Thank you for sharing this day with us. My name is Peter Lockyer and I have a company called History Lives Here Inc.

We’re here to celebrate the third series of History Moments.   

The History Moments are short, video vignettes on the local history of Prince Edward County that play before movies at The Regent, are broadcast on Cogeco cablevision, distributed into area schools, archives, libraries and museums, are used as part of the interpretative program to the over 550,000 annual visitors to The Sandbanks Provincial Park, are retailed in over 30 local stores, and broadcast online on the company website   

Starting this week, the series will be featured at another new event – the first Picton Picturefest, a cinema festival here at the Regent and other venues in the County. I like this idea – and I especially like that it is being organized by people a whole lot younger than I am – something I’d like to discuss with you today.  

The History Moments series is produced in association with The Glenwood Cemetery, The Museums of Prince Edward County, and The Regent Theatre. It’s one of several initiatives we have undertaken together to develop a history product line. We have our Gallows and Graveyards Walking Tours of Picton now in their 4th year, which takes place Friday and Saturday nights at 6:30 throughout the summer. Friday night’s tour takes you through the home and church of Rev. William Macaulay who was a titan of his time here in The County…and we also take you into the old gallows where we hanged two men in June 1884.   

Saturday night’s tour takes place at Glenwood Cemetery.  There’s a special walking tour tonight if you would like to take a tour of the restored Chapel at the Glenwood Cemetery and tour the grounds. Glenwood is actually a wonderful heritage restoration success story. So we invite you to come visit this evening and throughout the summer on Saturday nights to hear about what we’ve been doing over the last decade to restore this spectacular 62-acre heritage Victorian cemetery.  

And we have our fall/winter lectures series that we have developed. We’re working on our line up of speakers, but I can tell you that author Peter C. Newman has agreed to be one of our speakers this year. And we’re also partnering this year with Libby Crombie of Royal Lepage Proalliance Realty and Stephanie Lynn who have developed their Heritage Christmas House tour, which will take place on Sunday, December 4th.  

So we have started to develop a range of heritage products. We are doing all this to increase community awareness of the rich history that is all around us. Our thinking is that if you know about this heritage, then you will care about it, and become engaged in efforts to preserve it.  

Today’s launch of the third History Moments series is free.  

It is for two reasons. The first is that the partners in the project all feel quite strongly that nobody is every going to pay money to hear me speak.  

But the second reason is because we want to tell you that heritage isn’t free. It’s come as a result of an enormous effort by those who have gone before us…. It’s been built at great cost by the small deeds and great endeavours over the decades by people who believed – against great odds – that they could start over in a new land, build their community and build a nation.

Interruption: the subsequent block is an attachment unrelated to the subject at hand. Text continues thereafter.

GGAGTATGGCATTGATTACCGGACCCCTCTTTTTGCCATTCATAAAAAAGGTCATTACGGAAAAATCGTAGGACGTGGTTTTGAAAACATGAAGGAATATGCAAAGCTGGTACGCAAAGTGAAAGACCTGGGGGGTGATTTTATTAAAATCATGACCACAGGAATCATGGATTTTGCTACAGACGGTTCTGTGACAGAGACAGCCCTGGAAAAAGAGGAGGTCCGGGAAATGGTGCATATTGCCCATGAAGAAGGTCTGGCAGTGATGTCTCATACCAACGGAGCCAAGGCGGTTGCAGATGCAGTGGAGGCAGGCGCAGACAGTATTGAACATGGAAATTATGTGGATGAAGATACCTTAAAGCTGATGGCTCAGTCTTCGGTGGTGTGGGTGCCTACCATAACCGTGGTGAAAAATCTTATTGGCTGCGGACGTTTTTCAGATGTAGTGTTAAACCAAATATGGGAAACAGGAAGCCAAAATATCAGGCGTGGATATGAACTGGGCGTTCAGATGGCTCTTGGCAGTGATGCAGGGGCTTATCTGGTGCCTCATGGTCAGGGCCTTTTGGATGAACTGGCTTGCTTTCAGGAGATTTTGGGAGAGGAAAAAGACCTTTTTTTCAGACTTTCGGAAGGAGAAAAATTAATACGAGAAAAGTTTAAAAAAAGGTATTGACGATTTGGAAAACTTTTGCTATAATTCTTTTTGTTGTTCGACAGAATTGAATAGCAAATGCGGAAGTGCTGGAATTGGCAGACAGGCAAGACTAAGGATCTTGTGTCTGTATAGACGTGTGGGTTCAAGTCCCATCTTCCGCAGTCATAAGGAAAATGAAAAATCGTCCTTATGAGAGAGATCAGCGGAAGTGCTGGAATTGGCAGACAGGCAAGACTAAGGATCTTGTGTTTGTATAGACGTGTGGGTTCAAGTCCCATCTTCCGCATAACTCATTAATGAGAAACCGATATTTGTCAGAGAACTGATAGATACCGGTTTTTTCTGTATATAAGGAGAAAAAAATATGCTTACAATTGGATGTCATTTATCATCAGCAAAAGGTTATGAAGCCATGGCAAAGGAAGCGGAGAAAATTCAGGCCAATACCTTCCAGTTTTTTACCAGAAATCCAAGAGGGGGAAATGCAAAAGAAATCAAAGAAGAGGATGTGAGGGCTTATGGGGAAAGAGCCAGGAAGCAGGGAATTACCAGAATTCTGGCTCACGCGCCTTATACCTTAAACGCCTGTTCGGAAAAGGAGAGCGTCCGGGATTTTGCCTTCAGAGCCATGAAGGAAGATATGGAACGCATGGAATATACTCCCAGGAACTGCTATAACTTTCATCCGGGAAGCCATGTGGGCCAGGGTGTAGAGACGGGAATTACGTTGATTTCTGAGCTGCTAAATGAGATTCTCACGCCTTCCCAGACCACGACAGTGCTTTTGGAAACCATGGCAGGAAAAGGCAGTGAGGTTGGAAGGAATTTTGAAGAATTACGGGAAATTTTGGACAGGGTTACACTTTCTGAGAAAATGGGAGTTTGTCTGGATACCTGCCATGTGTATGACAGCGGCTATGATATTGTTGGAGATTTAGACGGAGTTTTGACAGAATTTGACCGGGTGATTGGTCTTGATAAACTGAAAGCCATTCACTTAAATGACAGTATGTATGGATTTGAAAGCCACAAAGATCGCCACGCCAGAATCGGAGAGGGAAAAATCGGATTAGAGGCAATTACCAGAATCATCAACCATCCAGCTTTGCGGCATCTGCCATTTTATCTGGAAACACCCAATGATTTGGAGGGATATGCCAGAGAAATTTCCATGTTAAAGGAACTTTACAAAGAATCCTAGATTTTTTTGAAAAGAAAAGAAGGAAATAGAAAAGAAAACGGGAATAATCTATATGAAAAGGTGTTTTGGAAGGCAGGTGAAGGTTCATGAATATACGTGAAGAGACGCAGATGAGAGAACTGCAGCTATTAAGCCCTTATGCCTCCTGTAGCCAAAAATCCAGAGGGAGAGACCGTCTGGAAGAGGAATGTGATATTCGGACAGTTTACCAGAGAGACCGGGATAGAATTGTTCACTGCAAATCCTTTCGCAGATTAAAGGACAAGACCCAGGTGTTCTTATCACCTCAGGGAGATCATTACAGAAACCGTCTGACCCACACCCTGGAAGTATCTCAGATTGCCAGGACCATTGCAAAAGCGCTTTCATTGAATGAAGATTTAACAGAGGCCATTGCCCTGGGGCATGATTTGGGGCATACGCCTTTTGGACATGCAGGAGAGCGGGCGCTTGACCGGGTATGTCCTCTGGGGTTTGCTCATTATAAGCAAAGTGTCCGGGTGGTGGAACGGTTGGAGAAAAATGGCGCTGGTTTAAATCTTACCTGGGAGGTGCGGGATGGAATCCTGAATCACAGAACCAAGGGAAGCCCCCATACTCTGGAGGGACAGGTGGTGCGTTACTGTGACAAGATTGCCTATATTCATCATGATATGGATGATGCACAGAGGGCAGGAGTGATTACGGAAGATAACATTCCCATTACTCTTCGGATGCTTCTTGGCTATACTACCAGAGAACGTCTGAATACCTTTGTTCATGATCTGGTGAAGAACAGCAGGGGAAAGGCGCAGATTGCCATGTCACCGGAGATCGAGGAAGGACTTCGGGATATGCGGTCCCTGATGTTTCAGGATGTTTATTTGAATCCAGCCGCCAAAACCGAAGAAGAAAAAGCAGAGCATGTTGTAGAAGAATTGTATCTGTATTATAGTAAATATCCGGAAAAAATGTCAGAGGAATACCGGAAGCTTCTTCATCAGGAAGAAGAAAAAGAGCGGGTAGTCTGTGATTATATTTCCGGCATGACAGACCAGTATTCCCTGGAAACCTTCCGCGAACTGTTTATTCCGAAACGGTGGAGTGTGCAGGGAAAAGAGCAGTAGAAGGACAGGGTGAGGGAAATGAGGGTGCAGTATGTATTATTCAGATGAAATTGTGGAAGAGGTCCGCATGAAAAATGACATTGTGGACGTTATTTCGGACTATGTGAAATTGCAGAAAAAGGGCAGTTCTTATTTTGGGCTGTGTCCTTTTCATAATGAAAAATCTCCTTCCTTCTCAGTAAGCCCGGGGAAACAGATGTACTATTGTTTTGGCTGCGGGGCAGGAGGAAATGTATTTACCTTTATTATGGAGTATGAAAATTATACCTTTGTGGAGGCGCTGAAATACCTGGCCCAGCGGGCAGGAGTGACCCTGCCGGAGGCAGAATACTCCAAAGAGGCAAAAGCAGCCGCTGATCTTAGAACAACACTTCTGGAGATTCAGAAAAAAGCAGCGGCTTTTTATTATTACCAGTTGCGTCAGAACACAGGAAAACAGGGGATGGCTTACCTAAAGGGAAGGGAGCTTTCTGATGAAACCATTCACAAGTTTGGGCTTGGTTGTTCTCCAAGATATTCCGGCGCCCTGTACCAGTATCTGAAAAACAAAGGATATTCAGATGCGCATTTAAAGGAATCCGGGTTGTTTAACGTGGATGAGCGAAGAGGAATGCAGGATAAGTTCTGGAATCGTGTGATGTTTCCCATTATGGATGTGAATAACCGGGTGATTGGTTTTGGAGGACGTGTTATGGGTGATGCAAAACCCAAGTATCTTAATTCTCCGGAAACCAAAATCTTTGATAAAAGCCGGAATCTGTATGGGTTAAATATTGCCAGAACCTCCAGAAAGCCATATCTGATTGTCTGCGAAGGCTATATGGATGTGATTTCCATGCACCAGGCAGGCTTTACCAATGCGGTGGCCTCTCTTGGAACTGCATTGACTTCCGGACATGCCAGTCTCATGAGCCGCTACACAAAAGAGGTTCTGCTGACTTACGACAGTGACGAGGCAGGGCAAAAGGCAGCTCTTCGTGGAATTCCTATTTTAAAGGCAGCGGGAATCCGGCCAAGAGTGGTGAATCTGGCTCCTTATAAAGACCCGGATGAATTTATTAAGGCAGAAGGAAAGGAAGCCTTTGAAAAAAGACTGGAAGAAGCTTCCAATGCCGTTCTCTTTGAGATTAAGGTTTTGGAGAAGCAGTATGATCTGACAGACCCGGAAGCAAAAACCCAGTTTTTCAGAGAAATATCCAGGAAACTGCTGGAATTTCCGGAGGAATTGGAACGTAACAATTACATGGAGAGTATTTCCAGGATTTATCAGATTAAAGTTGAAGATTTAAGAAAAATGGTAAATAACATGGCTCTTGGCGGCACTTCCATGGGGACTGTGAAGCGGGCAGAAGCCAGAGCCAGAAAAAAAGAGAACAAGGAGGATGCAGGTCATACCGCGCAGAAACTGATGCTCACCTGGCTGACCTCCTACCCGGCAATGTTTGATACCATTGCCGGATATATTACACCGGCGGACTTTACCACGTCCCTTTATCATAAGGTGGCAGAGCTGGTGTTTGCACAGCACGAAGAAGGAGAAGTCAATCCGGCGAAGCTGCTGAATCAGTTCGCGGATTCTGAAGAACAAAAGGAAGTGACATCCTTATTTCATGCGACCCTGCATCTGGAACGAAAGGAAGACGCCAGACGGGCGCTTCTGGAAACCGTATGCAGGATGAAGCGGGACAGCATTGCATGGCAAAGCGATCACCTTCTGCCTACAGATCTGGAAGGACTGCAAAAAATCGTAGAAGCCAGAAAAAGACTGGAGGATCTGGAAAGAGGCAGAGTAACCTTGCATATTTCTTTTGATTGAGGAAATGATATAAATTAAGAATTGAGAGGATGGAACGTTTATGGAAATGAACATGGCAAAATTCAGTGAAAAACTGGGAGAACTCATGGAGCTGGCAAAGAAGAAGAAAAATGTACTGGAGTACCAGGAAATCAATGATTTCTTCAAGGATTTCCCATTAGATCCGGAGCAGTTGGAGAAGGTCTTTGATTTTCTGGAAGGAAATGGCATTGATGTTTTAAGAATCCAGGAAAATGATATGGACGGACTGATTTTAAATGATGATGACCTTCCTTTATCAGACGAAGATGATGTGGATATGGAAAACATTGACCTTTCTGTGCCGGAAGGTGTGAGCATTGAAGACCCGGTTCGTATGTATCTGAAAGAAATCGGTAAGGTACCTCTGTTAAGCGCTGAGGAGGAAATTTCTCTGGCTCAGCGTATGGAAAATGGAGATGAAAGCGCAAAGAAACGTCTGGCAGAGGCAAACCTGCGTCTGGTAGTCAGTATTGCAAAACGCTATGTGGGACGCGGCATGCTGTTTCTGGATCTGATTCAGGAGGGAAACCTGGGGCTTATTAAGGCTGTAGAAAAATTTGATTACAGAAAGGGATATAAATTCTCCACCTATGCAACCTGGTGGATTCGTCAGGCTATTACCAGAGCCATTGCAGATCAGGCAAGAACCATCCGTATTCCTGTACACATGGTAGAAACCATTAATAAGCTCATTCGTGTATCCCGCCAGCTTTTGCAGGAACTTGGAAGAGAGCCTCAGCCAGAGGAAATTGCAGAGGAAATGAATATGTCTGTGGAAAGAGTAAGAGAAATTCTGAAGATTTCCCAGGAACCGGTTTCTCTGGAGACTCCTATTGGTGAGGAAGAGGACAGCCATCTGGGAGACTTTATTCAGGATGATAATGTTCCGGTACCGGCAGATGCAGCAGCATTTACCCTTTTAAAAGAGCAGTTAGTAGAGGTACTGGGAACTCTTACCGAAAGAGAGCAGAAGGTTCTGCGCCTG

I think we owe them something. We owe them an equal effort to remember them…to tell their stories…and to safeguard rather than squander – the inheritance they left us.  

Last year was not a good year for heritage in Prince Edward County. In March 2009 we lost a block of our Main Street in Picton to a new development yet to be built a year later. It’s located next to the block of gracious old houses we tore down in the 1970s to build a mini mall. And it was just across the street from the old Methodist Church built in 1875 that was demolished last summer. We all watched with a certain horror and morbid fascination as the building was first mortally wounded with its side gouged out…and then ultimately ripped down.  

I remember telling you then at our launch last year that on the worst of days I was always cheered by the fact that the pyramids are safe…. as long as they stay in Egypt because in Prince Edward County we would have ripped down those piles of rocks a long time ago.  

It’s a year later. We have had a municipal election, and heritage was actually an election issue. I believe that’s the first time that has ever happened here. And so the election is over, but the problem is not.  

In fact, we have just a short distance from here, two buildings along our Main Street that can be considered as part of the “endangered species list.”  

The Royal Hotel was built in the early 1880s in anticipation of a new upscale traveler that would come to visit as a result of the completion of the railway. That didn’t happen because the railroad went under…and the Royal soon followed. And yet under new management, the Royal did become a successful hotel and an enduring icon of our Main Street. Now it’s future is again very uncertain. The roof is in bad shape…and the building is under bankruptcy protection.